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A cavernous factory in Charlotte, North Carolina, is among the newest and shiniest in the empire of Siemens, the German engineering group. There is a palpable buzz as workers put the finishing touches to a new breed of 300-tonne gas turbines – workhorses of the global electricity industry.
The turbines cut production times by a third and costs by 15 per cent but their improved efficiency is not the most striking feature of what is happening in Charlotte. More fundamentally, the Siemens operations offer a microcosm of the factors behind a far-reaching new industrial revolution that is altering the global balance of power in goods production.
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This new period has the potential to turn winners into losers and also-rans into champions. It provides high-cost nations with a way back into areas of manufacturing some of them thought they had lost to emerging economies such as China and India.
In many countries, policy makers are re-examining the potential of production industries to generate jobs and growth at a time of great economic uncertainty. “Everywhere I go, re-industrialisation is at the forefront of political thought,” says Peter Löscher, Siemens chief executive.
There are seven features that define this new era in which manufacturers, once dismissed as grimy and uncompetitive, can once again be seen as a powerful engines of growth.
First, “networked manufacturing” makes it easier for businesses to operate in dispersed locations, drawing on skills spread across their empires.
In the North Carolina unit, workers are connected with 350 global parts suppliers and about 3,000 engineers scattered around the world in other Siemens centres.
Through such ties, the Charlotte plant has gained access to new ideas in production and design, some of which are derived from industries as diverse as medical equipment and car production, helping the unit to be competitive despite the handicap of relatively high wage costs.
Joe Hogan, chief executive of ABB, the Swiss-Swedish engineering group, says new technologies are removing the incentives to relocate intricate manufacturing away from high-cost countries.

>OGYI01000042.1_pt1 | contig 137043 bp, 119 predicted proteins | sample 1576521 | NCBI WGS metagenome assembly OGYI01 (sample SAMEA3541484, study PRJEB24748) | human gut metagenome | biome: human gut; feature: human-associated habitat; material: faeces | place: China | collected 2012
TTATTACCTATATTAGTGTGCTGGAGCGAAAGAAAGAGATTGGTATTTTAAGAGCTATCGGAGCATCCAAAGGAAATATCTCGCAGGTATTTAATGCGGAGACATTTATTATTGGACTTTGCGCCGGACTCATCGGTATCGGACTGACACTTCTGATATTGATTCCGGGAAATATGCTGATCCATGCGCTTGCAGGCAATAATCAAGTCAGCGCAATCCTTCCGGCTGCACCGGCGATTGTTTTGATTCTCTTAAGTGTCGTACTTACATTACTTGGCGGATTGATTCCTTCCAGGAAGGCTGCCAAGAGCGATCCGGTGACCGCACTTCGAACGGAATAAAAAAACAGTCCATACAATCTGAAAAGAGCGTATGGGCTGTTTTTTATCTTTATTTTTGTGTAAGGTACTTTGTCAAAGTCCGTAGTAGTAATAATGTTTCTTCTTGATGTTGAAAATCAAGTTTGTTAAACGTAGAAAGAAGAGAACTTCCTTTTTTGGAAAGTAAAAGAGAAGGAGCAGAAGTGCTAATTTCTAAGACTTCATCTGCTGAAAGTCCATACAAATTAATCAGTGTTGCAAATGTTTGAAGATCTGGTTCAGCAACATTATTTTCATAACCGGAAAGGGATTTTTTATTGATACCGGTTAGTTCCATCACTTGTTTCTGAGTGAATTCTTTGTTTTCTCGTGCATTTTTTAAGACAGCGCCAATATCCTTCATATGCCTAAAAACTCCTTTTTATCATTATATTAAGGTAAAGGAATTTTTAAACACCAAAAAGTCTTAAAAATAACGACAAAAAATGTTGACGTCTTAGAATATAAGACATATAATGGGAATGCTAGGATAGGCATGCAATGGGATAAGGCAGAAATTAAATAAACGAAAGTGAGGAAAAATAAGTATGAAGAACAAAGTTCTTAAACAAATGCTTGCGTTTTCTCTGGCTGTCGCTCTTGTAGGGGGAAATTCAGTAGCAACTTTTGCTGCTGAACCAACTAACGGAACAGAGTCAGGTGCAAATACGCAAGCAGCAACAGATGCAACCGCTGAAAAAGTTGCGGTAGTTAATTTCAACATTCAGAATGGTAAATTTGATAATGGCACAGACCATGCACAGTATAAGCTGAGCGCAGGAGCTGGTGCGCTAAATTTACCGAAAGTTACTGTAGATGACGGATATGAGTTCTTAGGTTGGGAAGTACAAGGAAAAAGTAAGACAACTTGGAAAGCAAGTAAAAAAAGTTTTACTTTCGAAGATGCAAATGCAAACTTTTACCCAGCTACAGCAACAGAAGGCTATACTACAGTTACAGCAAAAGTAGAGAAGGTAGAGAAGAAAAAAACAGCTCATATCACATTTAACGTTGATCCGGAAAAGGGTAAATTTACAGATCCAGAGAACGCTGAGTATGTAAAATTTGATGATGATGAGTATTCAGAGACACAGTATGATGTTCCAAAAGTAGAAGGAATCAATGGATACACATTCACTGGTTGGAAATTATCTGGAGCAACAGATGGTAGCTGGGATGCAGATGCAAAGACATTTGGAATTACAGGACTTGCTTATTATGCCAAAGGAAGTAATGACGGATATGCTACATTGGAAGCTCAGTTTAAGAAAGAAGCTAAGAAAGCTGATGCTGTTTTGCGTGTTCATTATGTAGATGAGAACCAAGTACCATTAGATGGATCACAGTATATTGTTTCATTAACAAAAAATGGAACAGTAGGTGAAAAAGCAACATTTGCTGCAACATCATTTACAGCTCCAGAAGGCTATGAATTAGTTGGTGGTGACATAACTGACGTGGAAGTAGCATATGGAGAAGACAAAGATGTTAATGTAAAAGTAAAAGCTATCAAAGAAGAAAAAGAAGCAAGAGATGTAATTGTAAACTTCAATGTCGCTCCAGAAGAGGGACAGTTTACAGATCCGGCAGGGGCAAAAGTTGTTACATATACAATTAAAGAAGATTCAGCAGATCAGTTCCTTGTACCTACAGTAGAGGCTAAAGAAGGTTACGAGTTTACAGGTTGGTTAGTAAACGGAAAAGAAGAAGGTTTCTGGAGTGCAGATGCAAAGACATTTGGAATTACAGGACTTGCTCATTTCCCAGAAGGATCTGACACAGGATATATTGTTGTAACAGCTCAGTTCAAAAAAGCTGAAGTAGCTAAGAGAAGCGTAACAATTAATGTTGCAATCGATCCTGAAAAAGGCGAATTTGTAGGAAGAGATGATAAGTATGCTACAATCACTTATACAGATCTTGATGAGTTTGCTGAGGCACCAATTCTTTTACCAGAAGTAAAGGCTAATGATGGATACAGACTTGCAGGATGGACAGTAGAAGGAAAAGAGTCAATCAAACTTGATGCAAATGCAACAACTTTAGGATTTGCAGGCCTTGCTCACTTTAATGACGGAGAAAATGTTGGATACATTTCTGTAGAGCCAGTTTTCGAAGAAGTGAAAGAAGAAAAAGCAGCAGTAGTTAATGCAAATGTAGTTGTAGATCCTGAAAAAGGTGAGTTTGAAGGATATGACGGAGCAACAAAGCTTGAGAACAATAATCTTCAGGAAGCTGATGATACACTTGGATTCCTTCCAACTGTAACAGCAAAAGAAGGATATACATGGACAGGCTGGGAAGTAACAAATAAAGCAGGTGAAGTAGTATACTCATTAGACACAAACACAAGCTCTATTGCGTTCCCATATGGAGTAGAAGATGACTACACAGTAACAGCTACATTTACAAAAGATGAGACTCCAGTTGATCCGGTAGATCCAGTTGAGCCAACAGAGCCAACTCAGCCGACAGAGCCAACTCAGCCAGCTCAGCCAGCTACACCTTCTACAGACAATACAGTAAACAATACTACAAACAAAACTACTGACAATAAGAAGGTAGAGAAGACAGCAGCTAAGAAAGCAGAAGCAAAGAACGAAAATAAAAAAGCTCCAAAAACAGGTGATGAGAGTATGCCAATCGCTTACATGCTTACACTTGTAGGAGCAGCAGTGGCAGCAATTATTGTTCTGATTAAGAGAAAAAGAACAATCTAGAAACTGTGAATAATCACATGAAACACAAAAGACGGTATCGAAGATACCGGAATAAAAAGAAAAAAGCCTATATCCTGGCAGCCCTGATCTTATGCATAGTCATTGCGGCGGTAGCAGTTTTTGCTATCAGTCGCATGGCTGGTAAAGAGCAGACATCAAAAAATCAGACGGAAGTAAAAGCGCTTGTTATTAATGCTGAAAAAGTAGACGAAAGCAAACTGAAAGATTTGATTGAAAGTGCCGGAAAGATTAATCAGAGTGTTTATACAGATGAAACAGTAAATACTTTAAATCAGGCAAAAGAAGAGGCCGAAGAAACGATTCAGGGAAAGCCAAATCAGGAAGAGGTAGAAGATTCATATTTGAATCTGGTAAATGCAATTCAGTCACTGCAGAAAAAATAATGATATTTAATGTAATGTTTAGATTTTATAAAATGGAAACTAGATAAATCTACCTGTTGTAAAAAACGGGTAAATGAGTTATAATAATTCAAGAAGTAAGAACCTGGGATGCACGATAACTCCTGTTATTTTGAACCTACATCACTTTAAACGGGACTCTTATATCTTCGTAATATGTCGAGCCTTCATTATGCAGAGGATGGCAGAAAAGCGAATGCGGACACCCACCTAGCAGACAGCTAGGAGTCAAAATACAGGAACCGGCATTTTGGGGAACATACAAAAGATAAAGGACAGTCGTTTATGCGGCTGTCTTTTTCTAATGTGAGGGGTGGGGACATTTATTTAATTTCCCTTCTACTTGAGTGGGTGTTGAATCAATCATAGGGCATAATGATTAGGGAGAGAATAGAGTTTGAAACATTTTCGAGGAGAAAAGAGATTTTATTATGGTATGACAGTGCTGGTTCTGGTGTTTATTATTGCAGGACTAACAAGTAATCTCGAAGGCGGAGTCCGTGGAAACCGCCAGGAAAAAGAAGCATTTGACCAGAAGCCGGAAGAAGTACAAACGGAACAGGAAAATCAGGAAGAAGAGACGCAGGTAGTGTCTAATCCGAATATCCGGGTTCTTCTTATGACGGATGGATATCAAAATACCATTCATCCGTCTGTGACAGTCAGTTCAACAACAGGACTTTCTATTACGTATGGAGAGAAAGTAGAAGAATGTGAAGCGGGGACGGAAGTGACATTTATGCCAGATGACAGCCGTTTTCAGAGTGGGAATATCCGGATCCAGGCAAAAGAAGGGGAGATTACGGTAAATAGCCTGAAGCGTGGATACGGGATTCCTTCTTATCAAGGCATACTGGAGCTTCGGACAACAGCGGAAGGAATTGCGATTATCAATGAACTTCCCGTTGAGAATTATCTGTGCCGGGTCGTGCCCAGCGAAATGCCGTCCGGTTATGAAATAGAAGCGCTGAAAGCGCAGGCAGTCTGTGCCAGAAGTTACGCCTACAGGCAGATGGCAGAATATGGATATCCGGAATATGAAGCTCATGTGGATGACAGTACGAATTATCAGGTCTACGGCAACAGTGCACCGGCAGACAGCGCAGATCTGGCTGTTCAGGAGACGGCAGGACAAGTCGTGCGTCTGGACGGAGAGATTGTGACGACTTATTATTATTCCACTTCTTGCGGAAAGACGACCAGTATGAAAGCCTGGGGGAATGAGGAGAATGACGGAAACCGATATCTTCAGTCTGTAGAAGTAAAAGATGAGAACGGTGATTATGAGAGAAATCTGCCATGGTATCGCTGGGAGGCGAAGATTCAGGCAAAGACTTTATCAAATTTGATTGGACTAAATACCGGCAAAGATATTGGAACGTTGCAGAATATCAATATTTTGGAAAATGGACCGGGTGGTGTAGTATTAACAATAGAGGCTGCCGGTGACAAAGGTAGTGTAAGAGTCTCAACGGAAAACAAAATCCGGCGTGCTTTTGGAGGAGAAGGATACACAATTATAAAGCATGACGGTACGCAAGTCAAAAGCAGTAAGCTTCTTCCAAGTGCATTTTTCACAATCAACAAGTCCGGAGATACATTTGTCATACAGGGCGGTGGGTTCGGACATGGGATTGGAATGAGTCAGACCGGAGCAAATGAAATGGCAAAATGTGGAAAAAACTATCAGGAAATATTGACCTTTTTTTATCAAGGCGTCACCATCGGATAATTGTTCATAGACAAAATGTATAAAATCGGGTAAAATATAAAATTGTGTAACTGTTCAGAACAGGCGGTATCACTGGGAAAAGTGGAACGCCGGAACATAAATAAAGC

Second, manufacturers are harnessing advances in technology. The US factory uses an array of new ideas, from new types of surface coatings to advances in computer-aided design.
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In the new era, says Omar Ishrak, chief executive of US medical equipment maker Medtronic, combining technologies – in anything from electronics to biotechnology – will prove crucial. “It’s not enough to know about different technologies, you have to be able to combine them,” he says.
A third factor is “industrial democracy”. More countries have a role in manufacturing, with China leading the way. This can be seen at Charlotte, which can take advantage of its 40 per cent stake in Shanghai Electric, a group offering Siemens insight into the latest Asian trends and production facilities.
“Personalised production” is illustrated in techniques to ensure that most of the gas turbines being made in the plant incorporate bespoke features for consumers.
The turbine plant also depends on ideas that have been produced in a number of “niche” industries – the fifth factor. Large manufacturing operations are creating more work for boutique operations. The North Carolina plant is a big user of machines for boring tiny holes in turbine blades produced by UK-based niche manufacturer Winbro.
While networked manufacturing widens the geographical options, companies also see a virtue in “cluster dynamics” – having groups of suppliers concentrated in small areas to help ideas flow more freely. The Charlotte unit has 15 local suppliers and managers are keen for a threefold increase in this number in five years.
Environmental imperatives are the final component of the new revolution. The turbines produced in the factory have higher standards of efficiency than previous generations, assisting in reducing emissions of carbon dioxide from power stations.
The new industrial revolution reduces the barriers for manufacturing, making it possible for more companies and countries to compete. But the new world of the new era will not be “flat”. Diversity will remain, with opportunities created by organisation and imagination. The rewards will go to those that boost their brainpower reserves and technology, while making the most of global connections.
“There’s a sense that we are seeing a global manufacturing renaissance,” says Jeff Immelt, chief executive of General Electric.
For more on the seven ages of manufacturing, view our interactive graphic at: www./industrialrevolution